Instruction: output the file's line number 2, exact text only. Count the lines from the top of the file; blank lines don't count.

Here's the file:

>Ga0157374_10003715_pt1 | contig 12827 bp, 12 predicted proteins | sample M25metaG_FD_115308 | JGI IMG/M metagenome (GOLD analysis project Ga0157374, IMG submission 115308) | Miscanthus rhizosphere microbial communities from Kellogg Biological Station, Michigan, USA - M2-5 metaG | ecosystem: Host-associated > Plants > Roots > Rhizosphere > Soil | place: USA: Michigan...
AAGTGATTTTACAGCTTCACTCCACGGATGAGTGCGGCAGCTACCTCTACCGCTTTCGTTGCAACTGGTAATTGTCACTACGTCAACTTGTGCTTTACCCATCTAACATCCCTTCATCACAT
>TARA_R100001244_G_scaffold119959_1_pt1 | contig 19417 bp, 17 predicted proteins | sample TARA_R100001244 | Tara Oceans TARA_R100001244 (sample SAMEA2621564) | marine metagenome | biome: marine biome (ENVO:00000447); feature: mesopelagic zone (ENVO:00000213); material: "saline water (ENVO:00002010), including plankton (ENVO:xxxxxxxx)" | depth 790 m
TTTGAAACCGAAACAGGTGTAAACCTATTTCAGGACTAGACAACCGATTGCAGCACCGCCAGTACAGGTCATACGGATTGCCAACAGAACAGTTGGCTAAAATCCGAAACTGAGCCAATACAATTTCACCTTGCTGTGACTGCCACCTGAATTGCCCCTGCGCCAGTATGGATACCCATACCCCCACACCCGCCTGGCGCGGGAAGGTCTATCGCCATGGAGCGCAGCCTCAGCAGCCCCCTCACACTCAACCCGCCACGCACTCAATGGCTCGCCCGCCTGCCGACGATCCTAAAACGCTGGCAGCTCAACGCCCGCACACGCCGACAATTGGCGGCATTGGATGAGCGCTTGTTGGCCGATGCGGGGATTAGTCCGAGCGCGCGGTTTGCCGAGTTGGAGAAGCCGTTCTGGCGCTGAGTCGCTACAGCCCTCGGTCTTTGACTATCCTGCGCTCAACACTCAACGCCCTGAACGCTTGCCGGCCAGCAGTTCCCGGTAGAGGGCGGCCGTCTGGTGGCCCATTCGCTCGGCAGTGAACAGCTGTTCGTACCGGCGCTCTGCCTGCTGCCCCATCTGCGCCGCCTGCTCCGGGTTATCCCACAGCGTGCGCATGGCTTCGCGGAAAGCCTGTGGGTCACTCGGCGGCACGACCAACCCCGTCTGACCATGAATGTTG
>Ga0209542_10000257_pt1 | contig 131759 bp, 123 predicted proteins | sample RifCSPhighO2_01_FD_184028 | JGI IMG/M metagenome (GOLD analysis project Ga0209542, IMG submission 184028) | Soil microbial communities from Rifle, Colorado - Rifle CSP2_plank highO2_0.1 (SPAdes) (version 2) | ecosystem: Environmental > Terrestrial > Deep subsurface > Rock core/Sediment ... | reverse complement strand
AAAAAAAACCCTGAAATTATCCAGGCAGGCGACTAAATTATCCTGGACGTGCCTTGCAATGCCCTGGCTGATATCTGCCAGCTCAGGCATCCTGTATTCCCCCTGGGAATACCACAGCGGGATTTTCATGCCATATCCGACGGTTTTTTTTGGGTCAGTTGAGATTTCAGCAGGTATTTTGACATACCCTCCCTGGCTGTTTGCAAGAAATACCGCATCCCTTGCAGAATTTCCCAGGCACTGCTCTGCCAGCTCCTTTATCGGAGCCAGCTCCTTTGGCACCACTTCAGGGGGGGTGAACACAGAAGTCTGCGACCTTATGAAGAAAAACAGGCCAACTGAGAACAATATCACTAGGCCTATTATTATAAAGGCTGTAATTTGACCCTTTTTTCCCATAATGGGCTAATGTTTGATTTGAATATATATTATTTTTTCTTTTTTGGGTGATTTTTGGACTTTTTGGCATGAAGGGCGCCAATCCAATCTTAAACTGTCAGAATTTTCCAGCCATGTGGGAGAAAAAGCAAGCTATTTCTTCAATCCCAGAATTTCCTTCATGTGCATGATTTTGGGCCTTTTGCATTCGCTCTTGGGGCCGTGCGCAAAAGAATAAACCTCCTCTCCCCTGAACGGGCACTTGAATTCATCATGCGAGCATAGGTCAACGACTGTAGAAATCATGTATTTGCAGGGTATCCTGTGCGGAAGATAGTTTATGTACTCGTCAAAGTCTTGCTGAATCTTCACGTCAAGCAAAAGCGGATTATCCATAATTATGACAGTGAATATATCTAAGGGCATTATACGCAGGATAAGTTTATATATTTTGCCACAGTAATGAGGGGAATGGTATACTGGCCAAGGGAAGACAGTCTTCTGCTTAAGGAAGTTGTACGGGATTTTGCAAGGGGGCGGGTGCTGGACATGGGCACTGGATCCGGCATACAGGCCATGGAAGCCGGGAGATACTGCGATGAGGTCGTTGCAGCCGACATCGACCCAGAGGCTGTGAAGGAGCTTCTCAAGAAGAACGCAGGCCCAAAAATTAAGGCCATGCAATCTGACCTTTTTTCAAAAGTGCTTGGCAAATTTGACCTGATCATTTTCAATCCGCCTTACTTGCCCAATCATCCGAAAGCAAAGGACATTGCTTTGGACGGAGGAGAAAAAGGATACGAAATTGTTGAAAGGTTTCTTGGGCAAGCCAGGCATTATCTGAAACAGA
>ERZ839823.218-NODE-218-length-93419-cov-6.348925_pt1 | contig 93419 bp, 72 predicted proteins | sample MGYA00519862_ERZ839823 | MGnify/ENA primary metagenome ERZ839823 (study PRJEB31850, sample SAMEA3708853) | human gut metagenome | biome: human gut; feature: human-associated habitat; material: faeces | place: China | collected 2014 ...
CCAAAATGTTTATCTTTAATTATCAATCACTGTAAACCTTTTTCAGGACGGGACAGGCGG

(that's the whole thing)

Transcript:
AAGTGATTTTACAGCTTCACTCCACGGATGAGTGCGGCAGCTACCTCTACCGCTTTCGTTGCAACTGGTAATTGTCACTACGTCAACTTGTGCTTTACCCATCTAACATCCCTTCATCACAT